Timely article, Ross. ” Conservatives being for free markets… Labour being for working people” – perhaps we could start by making it clear that we stand for both of these things, and that they are not mutually exclusive? The public perception of the Tories as being pro-free market particularly grates – they are anything but!

    I particularly agree with your points about engagement and arguing on the specific rather than the substantive. For our presence in British politics to be sustainable, we need people to vote for us on our merits, not because we are ‘neither of the above’. Trying to capture Tory votes in certain areas and Labour votes in others is a fine tactic, but a fundamentally flawed long-term strategy.

  • Good article.

  • Nice.

    I was surveyed recently by Austin Rathe and the team, maybe that was an isolated case. I agree that more can and should be done.

    Tim I believe has promised to help find ways to do these things involving people more in policy making and voting above and beyond conference attendance.

    I completely agree we need to stake out areas and values and less so the specific policy positions in voters minds – though specifics do count with some.

  • Richard Underhill 15th Aug '15 - 7:49pm

    Please allow a little pedantry, according to my schoolteacher in English for the Oxford and Cambridge examination board.
    Someone who is disinterested is interested, but impartial, such as a judge. If he/she falls asleep the situation changes. He/she could become Wednesbury Unreasonable.

  • Richard Underhill 16th Aug '15 - 3:39pm

    Ross Fifield | Fri 14th August 2015 – 2:10 pm ” … Scottish Nationalists pressing a separatist agenda regardless of the recent referendum.” Not really, not yet. Holyrood is up for election, all-up, in May 2016.

  • Richard Underhill 16th Aug '15 - 3:49pm

    Ross Fifield | Fri 14th August 2015 ” … we may have demonstrated success by opposing Labour’s war in Iraq, “.
    Charles Kennedy was wise to oppose the war that George W Bush wanted, (with Tony Blair and Ian Duncan-Smith), but why did George W Bush want to do what his father, George H W Bush, had decided not to do when he was US President?
    Could it be a generational change? George Bush senior had fought in WW2, as had British politicians such as Ted Heath (army)and Jim Callaghan (navy).

  • Richard Underhill 16th Aug '15 - 3:56pm

    Ross Fifield “Only then can we hope to see such values embodied across the country … “. ONLY is a four letter word.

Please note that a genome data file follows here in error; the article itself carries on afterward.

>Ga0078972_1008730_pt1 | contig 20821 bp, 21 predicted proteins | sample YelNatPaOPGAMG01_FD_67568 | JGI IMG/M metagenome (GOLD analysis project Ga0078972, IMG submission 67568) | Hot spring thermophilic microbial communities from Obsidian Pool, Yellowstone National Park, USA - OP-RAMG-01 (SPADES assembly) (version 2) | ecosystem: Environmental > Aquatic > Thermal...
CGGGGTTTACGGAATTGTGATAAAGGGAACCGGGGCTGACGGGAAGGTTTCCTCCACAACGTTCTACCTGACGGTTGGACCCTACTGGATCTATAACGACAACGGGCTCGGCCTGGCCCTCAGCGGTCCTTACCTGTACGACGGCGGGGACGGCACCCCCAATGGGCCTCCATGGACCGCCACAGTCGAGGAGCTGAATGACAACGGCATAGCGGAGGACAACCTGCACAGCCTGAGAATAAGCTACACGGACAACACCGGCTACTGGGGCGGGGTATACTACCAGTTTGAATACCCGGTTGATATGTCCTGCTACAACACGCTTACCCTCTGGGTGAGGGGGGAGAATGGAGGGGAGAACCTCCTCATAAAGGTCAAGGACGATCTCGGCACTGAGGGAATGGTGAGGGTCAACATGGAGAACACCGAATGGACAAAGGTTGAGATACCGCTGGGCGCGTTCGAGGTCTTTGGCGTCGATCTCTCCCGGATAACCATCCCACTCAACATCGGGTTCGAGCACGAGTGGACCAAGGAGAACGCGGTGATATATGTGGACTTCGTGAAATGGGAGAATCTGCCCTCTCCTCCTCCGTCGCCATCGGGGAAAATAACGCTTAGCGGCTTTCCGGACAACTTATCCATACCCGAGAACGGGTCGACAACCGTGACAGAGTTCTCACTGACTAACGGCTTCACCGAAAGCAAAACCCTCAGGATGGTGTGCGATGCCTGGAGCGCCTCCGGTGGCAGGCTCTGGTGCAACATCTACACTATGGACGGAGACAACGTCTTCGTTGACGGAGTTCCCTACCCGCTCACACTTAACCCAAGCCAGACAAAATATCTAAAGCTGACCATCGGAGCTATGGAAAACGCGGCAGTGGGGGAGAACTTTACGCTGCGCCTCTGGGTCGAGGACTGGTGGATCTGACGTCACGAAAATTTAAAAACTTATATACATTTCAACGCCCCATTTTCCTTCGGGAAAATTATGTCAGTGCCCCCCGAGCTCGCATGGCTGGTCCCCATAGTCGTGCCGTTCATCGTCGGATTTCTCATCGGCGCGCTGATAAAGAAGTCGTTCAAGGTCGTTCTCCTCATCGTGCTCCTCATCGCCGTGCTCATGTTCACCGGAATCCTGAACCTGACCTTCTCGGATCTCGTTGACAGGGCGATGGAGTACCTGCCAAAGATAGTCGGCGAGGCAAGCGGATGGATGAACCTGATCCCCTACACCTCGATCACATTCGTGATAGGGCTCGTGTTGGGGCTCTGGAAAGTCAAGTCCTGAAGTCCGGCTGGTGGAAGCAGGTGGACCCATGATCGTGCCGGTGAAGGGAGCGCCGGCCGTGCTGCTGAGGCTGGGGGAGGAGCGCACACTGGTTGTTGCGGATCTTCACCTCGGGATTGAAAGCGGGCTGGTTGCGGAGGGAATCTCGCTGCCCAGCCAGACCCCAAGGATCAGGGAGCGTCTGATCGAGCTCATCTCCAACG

as a conclusion it can all too easily lead to defeatism and inactivity.

  • Ross Fifield 17th Aug '15 - 11:34am

    Hi Rich,

    As recently as last month, Alex Salmond was shopping around the idea that a 2nd referendum is an inevitability, the only question being how soon, I expect the Holyrood elections to remain competitive for us, but the SNP is far from accepting the status quo.

    With regards to Foreign Policy, you’ve missed the wider point I was making. We get caught up in pursuing and delivering wins on single issues, because it is easier than delivering a Foreign Policy agenda which will stand future and on-going scrutiny. My rhetorical point was this – until we start promoting a start to finish vision of a Liberal Democrat Government, we will always be a single-issue, opportunitistic protest Party. The key to changing this is not only by engaging our activists ideas, but actually supporting those ideas in being delivered.

  • Richard Underhill 17th Aug '15 - 12:12pm

    Ross Fifield 17th Aug ’15 – 11:34am
    Alex Salmond said was that the decision as to when the SNP would campaign for another referendum would be taken by the SNP leader. She has not done so yet.
    They are, of course, well aware of the Holyrood elelctions in May 2016 and the EU referendum, probably soon after. Connecting a Scottish referendum and an EU referendum complicates both issues.
    Alex Salmond has precise and detailed opinions on these issues, requiring journalists to listen, attentively if possible.
    The SNP want to remain in the EU and do not have an opt-out.